# Statistics question (I think)

My daughter is taking a college history course and has an exam next week. The professor has given the students 11 essay prompts ahead of time. Of those 11, five will be on the test, and the students have to write two of the essays (1-2 pages long each).

She and I were talking about it and wondering - what are the odds that any given prompt will be on the exam? What’s the best way to devote most of her time studying to the least number of prompts? Is the professor using some magical formula, or is this just an interesting way to make the students study all of the material and hope that their favorite topic comes up?

If we assume that the the odds are completely random (or otherwise unknowable to the student), then the odds of any one particular prompt being one of the five topics for the exam are (1/11) + (1/11) + (1/11) + (1/11) + (1/11) = .091 + .091 + .091 + .091 + .091 = 45.5%. (This assumes that my somewhat rusty stats skills are still working properly. )

My guess is that the professor is using the eleven prompts to make sure that the students study and prepare for a range of topics from the class content for the final, while narrowing things down a bit (i.e., not expecting the students to study every single thing covered over the course of the class).

I suspect what you and your daughter are looking for is a formula that suggests the fewest number of topics that she would have to prep, while ensuring that she’ll have prepped at least two of the five topics that wind up on the final.

I don’t have the time to do the math, but I’m pretty sure that the answer – if she wants to absolutely assure that she has two topics covered – would be eight. If she preps eight, then she has left three topics unstudied, and the worst-case scenario would be that, of the five topics that wind up on the exam, she can only write on two of them (because the remaining three happen to be the three that she ignored).

Preparing only seven topics would yield a small – but non-zero – chance that she will wind up seeing only one topic on the final that she’s ready to answer. And, obviously, prepping fewer than seven would increase that chance (as well as having a chance that she winds up zero-for-five on the final).

So simple, and yet so brilliant. Thank you!

I’m pretty sure that’s the right answer, but I can’t tell if you got there by luck, or if you just didn’t show all your work.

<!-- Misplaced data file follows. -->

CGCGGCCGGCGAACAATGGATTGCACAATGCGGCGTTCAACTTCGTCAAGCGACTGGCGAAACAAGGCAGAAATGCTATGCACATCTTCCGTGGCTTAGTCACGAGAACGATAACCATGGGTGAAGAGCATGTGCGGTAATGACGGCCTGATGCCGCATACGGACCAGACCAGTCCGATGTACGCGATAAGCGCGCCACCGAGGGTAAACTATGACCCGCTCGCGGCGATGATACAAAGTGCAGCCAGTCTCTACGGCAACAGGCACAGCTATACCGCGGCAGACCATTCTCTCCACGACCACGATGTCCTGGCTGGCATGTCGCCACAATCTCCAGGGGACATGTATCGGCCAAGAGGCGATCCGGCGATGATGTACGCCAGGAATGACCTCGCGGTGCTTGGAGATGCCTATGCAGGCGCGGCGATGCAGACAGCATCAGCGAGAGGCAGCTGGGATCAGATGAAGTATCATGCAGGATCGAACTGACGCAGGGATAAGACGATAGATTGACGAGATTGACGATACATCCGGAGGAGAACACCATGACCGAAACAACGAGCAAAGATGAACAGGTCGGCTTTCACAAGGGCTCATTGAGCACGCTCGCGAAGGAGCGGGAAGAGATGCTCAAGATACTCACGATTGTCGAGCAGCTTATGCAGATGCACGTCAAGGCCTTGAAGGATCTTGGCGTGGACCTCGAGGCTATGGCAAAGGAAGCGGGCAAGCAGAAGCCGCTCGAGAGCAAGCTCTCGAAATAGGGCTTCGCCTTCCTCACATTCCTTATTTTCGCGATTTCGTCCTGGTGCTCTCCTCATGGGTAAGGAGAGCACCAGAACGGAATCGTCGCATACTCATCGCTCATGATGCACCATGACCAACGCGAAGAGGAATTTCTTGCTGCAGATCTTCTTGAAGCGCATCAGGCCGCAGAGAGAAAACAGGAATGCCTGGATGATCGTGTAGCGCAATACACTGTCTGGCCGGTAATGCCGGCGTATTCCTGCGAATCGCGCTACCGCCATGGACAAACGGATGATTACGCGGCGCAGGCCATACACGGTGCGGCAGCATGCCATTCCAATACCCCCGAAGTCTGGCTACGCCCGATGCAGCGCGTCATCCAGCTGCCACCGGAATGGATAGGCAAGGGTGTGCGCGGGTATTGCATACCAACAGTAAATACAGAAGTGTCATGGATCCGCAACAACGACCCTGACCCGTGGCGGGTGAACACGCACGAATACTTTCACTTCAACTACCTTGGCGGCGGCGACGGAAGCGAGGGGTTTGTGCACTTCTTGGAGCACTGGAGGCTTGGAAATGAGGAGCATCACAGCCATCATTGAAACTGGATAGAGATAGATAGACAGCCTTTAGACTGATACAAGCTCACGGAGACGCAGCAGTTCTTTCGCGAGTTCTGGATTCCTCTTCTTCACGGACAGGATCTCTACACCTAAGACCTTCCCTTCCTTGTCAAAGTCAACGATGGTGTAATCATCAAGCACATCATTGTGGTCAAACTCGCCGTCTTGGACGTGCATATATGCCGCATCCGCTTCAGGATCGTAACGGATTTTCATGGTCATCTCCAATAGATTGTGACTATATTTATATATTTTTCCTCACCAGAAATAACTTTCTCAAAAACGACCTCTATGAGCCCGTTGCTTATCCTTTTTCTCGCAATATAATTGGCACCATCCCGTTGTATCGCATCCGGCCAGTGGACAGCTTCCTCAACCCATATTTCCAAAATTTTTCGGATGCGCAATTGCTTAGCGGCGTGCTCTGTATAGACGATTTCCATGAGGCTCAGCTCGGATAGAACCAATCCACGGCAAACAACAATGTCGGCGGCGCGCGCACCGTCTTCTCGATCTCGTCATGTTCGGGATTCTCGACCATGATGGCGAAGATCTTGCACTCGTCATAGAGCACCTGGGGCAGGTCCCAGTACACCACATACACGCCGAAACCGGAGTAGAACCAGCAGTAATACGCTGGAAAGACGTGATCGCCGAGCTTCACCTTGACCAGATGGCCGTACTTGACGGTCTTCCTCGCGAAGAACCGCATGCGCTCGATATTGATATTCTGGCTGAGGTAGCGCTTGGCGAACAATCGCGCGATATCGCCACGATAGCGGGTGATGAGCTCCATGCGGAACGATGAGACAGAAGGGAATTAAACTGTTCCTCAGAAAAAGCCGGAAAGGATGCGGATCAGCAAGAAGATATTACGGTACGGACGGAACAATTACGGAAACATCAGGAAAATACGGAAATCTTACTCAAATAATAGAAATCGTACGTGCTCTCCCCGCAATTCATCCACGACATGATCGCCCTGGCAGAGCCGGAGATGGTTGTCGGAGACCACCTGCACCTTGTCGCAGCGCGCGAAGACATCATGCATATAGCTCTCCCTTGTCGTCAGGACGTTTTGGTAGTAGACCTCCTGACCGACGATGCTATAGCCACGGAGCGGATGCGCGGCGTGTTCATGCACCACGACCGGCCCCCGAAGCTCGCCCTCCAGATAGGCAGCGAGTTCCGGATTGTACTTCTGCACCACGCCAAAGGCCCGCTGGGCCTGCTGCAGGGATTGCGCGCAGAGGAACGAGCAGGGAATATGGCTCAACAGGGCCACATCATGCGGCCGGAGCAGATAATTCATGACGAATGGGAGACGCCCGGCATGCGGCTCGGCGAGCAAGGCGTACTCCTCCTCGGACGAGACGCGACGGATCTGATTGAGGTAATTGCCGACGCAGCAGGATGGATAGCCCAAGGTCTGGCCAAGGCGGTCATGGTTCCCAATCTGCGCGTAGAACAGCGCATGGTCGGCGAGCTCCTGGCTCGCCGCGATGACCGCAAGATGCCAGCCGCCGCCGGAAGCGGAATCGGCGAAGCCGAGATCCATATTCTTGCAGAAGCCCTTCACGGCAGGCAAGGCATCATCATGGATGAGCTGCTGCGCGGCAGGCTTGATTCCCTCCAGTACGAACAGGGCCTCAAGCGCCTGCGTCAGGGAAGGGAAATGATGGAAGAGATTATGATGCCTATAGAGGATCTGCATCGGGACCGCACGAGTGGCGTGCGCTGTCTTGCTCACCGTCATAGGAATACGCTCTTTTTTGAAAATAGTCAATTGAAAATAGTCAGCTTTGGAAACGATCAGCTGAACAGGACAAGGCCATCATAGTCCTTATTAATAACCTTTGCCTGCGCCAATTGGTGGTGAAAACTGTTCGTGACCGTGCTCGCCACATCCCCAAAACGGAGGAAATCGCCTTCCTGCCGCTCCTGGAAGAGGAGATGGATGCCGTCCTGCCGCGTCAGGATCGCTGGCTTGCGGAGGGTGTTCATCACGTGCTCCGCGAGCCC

From what I see, there are two ways to reach the answer.

Method #1:
Five slots on the exam, numbered 1-5.

For slot #1, pick one of the questions from the pool of 11. Odds of being selected for slot #1, 1/11.

For a question to be chosen for slot #2, it has to have been passed over for slot #1. Odds of that are 10/11, and now the candidate pool has been reduced to 10. So after passing that trial, the odds of being chosen for slot #2 are 1/10. Altogether, the odds of being chosen for slot #2 are 10/11 * 1/10 = 1/11.

To be chosen for slot #3, a question has to have been passed over for slots #1 and #2. Odds of surviving those trials are 10/11 and 9/10. After that, the odds of being picked for slot #3 are 1/9. So altogether, the odds of being chosen for slot #3 are 10/11 * 9/10 * 1/9 = 1/11.

You can see the progression here. For slot #4, the odds are 10/11 * 9/10 * 8/9 * 1/8 = 1/11. For slot #5, it’s 10/11 * 9/10 * 8/9 * 7/8 * 1/7 = 1/11.

For a question to be picked for the exam, it just needs to get picked in any one of those trials, so these probabilities are additive. Add them up, and you get 5/11, or 45.5%.

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Method #2:
What are the odds of a question not getting picked for slot #1, and then not getting picked for slot #2, and then…not getting picked for any of the exam slots?

Odds of not getting picked for slot #1: 10/11
Odds of not getting picked for slot #2: 9/10
#3: 8/9
#4: 7/8
#5: 6/7

For a question to not get picked, it has to survive all of these trials, so these probabilities are multiplicative: 10/11 * 9/10 * 8/9 * 7/8 * 6/7 = 54.5%.

If that’s the odds of not getting picked for any exam slot, then the odds of getting picked for any exam slot must be the complement: 100% - 54.5% = 45.5%.

I strongly suspect that it was incompletely-remembered 35-year-old stats classes, with a fair amount of luck layered on top.

And, Nayna, you’re welcome!